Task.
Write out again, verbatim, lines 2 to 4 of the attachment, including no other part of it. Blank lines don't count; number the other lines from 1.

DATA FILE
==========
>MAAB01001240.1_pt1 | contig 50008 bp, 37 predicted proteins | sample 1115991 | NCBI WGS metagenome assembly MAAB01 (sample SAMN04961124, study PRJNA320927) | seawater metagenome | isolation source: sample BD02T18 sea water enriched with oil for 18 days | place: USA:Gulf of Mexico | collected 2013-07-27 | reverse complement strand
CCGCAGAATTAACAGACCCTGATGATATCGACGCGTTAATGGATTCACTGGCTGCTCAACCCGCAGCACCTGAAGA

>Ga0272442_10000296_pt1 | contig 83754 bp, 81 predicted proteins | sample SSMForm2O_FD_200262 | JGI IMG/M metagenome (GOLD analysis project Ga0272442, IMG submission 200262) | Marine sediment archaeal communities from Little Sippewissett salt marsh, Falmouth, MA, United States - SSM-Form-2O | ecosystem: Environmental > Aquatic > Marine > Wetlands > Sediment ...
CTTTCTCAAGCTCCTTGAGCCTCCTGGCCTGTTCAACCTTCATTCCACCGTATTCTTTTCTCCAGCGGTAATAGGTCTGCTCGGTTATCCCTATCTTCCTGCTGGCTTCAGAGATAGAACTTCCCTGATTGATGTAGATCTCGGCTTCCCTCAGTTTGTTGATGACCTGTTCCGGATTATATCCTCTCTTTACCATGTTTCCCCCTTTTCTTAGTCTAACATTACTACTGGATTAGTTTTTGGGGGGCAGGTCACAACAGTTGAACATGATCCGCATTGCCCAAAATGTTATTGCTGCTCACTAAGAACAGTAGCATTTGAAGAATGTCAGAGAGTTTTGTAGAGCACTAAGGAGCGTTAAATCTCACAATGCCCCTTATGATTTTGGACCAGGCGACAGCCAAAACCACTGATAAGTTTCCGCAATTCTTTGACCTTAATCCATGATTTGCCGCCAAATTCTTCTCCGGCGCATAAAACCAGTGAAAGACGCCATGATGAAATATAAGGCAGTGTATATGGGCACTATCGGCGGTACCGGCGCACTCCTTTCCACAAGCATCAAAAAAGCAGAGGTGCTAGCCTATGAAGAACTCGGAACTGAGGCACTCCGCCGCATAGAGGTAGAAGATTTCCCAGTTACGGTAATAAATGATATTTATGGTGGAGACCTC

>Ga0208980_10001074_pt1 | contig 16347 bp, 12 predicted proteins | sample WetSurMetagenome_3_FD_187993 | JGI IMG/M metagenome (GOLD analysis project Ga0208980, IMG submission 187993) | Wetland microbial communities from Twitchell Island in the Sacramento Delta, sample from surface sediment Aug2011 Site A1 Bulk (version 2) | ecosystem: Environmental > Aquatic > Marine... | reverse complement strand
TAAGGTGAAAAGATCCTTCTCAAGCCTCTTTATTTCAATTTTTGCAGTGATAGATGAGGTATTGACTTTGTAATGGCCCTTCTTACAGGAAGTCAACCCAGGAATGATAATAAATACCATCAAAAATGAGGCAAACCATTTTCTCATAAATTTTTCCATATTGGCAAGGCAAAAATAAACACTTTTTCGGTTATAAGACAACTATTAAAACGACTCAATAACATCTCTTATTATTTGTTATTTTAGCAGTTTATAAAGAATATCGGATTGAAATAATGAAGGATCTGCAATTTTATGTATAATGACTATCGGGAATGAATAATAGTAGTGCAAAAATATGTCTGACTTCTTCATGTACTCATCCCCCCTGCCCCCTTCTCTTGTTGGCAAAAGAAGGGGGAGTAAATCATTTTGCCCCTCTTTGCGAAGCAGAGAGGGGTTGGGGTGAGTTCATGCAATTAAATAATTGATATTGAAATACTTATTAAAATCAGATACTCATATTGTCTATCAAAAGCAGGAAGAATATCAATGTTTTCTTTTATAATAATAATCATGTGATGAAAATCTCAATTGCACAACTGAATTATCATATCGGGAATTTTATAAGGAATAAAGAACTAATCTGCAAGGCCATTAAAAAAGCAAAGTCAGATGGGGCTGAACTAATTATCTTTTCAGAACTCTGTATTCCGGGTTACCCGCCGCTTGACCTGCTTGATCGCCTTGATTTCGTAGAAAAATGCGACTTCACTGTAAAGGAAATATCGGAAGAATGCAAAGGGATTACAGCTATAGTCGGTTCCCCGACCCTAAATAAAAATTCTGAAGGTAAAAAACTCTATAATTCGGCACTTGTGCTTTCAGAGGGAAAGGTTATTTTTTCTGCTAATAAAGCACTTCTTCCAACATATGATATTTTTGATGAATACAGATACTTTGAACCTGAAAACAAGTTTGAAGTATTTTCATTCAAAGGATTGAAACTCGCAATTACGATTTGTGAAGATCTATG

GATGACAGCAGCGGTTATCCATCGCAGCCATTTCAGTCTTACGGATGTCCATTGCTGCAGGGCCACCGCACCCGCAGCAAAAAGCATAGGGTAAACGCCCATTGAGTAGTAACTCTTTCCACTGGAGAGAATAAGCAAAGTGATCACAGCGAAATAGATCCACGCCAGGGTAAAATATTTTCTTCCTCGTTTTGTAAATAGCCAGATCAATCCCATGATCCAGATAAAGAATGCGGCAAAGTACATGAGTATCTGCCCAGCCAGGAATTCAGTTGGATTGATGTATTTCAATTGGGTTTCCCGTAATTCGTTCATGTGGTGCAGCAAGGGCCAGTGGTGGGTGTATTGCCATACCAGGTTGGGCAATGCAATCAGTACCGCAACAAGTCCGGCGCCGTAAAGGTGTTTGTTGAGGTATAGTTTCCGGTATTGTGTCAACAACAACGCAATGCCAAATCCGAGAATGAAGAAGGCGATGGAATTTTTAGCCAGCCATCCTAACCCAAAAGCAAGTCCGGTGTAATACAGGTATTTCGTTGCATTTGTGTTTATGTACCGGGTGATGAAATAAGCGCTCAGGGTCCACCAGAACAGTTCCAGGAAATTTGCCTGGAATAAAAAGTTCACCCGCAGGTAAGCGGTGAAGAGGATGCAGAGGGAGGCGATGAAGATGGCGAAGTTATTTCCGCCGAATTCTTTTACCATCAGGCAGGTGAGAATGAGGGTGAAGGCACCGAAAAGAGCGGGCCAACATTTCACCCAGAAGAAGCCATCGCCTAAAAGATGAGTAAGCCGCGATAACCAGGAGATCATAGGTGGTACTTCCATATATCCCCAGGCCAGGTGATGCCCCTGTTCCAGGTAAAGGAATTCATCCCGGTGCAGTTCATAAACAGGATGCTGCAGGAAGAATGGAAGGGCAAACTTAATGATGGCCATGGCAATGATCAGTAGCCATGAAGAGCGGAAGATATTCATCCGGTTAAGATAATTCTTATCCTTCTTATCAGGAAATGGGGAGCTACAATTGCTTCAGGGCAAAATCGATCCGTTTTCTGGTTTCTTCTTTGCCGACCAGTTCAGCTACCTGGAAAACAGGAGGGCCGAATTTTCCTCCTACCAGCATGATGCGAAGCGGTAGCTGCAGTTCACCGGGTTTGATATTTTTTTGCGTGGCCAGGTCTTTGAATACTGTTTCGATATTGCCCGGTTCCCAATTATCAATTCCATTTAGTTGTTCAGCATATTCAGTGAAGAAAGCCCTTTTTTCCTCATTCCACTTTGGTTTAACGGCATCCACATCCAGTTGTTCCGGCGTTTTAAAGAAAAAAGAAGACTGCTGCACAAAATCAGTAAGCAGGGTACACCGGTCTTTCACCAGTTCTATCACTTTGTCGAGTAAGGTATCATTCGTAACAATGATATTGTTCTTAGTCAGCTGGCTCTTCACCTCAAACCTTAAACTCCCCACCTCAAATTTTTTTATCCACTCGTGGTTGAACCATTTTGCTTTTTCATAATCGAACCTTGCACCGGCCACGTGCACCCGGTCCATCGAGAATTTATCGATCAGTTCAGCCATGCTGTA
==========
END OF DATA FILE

CCGCAGAATTAACAGACCCTGATGATATCGACGCGTTAATGGATTCACTGGCTGCTCAACCCGCAGCACCTGAAGA

>Ga0272442_10000296_pt1 | contig 83754 bp, 81 predicted proteins | sample SSMForm2O_FD_200262 | JGI IMG/M metagenome (GOLD analysis project Ga0272442, IMG submission 200262) | Marine sediment archaeal communities from Little Sippewissett salt marsh, Falmouth, MA, United States - SSM-Form-2O | ecosystem: Environmental > Aquatic > Marine > Wetlands > Sediment ...
CTTTCTCAAGCTCCTTGAGCCTCCTGGCCTGTTCAACCTTCATTCCACCGTATTCTTTTCTCCAGCGGTAATAGGTCTGCTCGGTTATCCCTATCTTCCTGCTGGCTTCAGAGATAGAACTTCCCTGATTGATGTAGATCTCGGCTTCCCTCAGTTTGTTGATGACCTGTTCCGGATTATATCCTCTCTTTACCATGTTTCCCCCTTTTCTTAGTCTAACATTACTACTGGATTAGTTTTTGGGGGGCAGGTCACAACAGTTGAACATGATCCGCATTGCCCAAAATGTTATTGCTGCTCACTAAGAACAGTAGCATTTGAAGAATGTCAGAGAGTTTTGTAGAGCACTAAGGAGCGTTAAATCTCACAATGCCCCTTATGATTTTGGACCAGGCGACAGCCAAAACCACTGATAAGTTTCCGCAATTCTTTGACCTTAATCCATGATTTGCCGCCAAATTCTTCTCCGGCGCATAAAACCAGTGAAAGACGCCATGATGAAATATAAGGCAGTGTATATGGGCACTATCGGCGGTACCGGCGCACTCCTTTCCACAAGCATCAAAAAAGCAGAGGTGCTAGCCTATGAAGAACTCGGAACTGAGGCACTCCGCCGCATAGAGGTAGAAGATTTCCCAGTTACGGTAATAAATGATATTTATGGTGGAGACCTC